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Slide18

Caveat #2

What can you do?

Prepare for the possibility that you might lose these fundsManage expectations!You can’t do much to increase your numbers (remember, formula children are from Census data, not ecodis data)What to look for:Email from DESE to Title I directors each January with preliminary “formula children” estimates, and “warnings”

Your formula children final numbers from the FY20 allocation this coming July (again, emailed to Title I directors)

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Slide19

Warning chart – January 2019

District Name

Last year actual

Preliminary

Basic

ConcentrationTargeted/EFIGAshmont5.88%4.55%OK

N/AWARN ($73,000)

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Slide20

Hold Harmless

Each of the 4 components of Title I have hold homeless provisions,

AS LONG AS YOU ARE ELIGIBLE.If you’re no longer eligible, hold harmless will not apply (except for the Concentration component, where you are held harmless up to 4 years after you lost eligibility)

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%

Formula ChildrenYou will receive29.95% or more95% of what you received last year14.95% to 29.94%

90% of what you received last year

5% to 14.94%85% of what you received last year

Slide21

Hold Harmless: Tip

As long as your are safely eligible, you can plan for at least 85% of last year’s amount.

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Slide22

Several factors influence how much a district ultimately receives

Census estimates

Changes to everyone else (who becomes eligible and who loses eligibility).Number/percentage of students in school districts without geographic borders.Total allocations in each of the 4 grants.Who gets held harmless (the amount needed to hold districts harmless is taken from all of the non-hold-harmless districts)New and expanding charter school reservation.

State admin reservation

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Slide23

Title IVA: Allocations and Calculations

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Title IV-A: Allocations and Calculations

Slide24

The allocation process, in general: Title IV-A

An easy calculation, linked to Title I

Take the prior year’s (not the current year’s) Title I amounts. Determine what percentage of MA’s total Title I allocation you received.Multiple that percentage by the state Title IV-A allocation.

That’s it. In other words, if you received .5% of the total statewide Title I funds last year, you’ll receive .5% of the total Title IV-A funds this year.

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Slide25

Title IIA: Allocations and Calculations

25

Title II-A: Allocations and Calculations

Slide26

The allocation process, in general: Title II-A

A slightly more complex calculation, again linked to Title I.

The Title IIA statewide allocation is split into two parts.20% of the money is distributed by your proportion of enrolled students in the state.80% of the money is distributed by your proportion of “formula children” in the state.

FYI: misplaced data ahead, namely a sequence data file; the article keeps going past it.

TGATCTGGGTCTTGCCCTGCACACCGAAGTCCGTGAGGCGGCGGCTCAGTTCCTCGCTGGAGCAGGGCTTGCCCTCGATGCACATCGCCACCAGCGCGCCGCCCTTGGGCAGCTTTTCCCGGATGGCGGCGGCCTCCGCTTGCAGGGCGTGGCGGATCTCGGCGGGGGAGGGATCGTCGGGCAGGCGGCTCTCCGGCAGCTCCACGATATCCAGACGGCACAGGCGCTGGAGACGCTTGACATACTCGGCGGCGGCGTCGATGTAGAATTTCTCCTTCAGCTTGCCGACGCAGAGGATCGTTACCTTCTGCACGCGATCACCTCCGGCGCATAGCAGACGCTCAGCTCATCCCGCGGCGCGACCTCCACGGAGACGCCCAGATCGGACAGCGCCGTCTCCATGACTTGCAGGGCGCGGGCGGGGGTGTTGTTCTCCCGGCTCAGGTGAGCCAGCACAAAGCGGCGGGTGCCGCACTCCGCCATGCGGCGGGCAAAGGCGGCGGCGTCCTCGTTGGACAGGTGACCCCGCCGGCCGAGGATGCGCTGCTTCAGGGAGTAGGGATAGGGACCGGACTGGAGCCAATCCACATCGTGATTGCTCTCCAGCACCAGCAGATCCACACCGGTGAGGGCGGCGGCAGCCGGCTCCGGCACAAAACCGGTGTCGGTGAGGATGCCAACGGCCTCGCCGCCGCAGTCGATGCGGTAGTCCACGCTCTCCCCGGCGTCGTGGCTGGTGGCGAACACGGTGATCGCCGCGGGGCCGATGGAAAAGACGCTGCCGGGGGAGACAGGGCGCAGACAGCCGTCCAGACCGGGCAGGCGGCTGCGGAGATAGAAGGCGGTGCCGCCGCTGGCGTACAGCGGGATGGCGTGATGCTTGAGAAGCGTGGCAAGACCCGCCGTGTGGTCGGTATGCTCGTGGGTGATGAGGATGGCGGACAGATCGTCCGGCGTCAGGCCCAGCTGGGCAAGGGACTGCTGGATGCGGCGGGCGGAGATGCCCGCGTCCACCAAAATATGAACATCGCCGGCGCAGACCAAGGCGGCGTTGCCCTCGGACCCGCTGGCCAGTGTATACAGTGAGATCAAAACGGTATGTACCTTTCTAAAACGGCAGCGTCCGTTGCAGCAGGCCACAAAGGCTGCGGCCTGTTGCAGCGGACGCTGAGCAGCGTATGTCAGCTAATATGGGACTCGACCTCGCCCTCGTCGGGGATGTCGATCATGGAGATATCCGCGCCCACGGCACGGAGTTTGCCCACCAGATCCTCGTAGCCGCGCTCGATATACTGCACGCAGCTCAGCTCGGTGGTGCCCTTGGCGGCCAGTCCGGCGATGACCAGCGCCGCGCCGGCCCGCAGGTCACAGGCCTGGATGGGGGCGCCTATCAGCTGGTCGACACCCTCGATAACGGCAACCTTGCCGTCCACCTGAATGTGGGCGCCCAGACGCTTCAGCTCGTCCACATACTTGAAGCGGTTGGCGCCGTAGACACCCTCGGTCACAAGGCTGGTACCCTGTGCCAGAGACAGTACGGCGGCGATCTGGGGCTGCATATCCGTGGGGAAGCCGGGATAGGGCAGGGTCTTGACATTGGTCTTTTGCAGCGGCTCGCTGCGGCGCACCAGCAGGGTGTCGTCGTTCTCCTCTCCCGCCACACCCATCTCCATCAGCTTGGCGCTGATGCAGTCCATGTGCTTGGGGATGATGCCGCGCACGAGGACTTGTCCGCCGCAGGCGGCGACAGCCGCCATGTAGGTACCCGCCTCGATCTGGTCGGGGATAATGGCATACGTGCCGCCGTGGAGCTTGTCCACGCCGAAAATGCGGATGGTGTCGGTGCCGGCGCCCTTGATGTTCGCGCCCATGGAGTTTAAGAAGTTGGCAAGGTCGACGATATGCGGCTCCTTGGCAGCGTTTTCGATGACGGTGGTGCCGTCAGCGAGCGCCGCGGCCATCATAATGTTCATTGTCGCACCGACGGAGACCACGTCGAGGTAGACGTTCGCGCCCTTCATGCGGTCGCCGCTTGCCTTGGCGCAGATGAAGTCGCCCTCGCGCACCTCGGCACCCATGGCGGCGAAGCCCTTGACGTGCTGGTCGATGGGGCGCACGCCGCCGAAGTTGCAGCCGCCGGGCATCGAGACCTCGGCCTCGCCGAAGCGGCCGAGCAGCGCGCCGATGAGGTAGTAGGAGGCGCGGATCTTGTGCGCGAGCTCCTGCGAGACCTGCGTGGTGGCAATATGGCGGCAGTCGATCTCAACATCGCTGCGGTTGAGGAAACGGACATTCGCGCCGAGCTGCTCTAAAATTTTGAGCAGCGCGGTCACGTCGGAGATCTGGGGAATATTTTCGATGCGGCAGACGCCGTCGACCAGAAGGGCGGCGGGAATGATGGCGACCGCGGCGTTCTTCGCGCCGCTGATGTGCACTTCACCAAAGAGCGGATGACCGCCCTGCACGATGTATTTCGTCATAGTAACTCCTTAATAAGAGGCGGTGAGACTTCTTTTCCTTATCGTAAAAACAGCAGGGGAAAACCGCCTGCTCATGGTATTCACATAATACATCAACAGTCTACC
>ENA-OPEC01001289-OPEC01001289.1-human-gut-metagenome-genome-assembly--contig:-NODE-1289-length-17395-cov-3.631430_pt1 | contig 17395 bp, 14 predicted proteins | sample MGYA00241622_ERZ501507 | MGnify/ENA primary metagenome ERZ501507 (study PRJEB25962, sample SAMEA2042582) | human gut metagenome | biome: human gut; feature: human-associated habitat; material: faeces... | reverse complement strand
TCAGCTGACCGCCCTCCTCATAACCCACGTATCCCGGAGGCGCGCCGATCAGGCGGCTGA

In other words, if your district has .1% of the total enrollment in the state, and .15% of the formula children in the state, you get .1% of 20% of the statewide Title IIA funds, and .15% of 80% of the statewide Title IIA funds.

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Slide27

Title IIIA: Allocations and Calculations

27

Title III-A: Allocations and Calculations

Slide28

The allocation process, in general: Title III-A

Title III is the only ESSA title that uses state data exclusively; no federal Census numbers.

Eligibility100 ELs in your district; orYou’re in a consortium of districts, and your sum total is over 100To those that are eligible, money is distributed on a per-pupil basis

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Slide29

Final Thoughts

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Final Thoughts

Slide30

DESE uses non-public school numbers for certain calculations

DESE is required to incorporate non-public school enrollment numbers into calculations for:

ESSA Title IIIIDEA (special education, not part of ESSA)

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Slide31

Ideas that cause the most confusion

The Census “formula children” numbers/percentage don’t match the state “economically disadvantaged” numbers/percentage

Why a Title I grant award decreased so muchIf you’re still eligible, formula children may have decreased based on Census estimatesYou may have lost eligibility; if you are no longer eligible, you are not held harmless

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Slide32

Questions/Feedback

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Questions/Feedback

Slide33

THANK YOU

781.338.3117

mdeninger@doe.mass.edu

www.doe.mass.edu

75 Pleasant Street, Malden, MA 02148

Matthew Deninger, Director of Resource Allocation Strategy and Planning

Thank you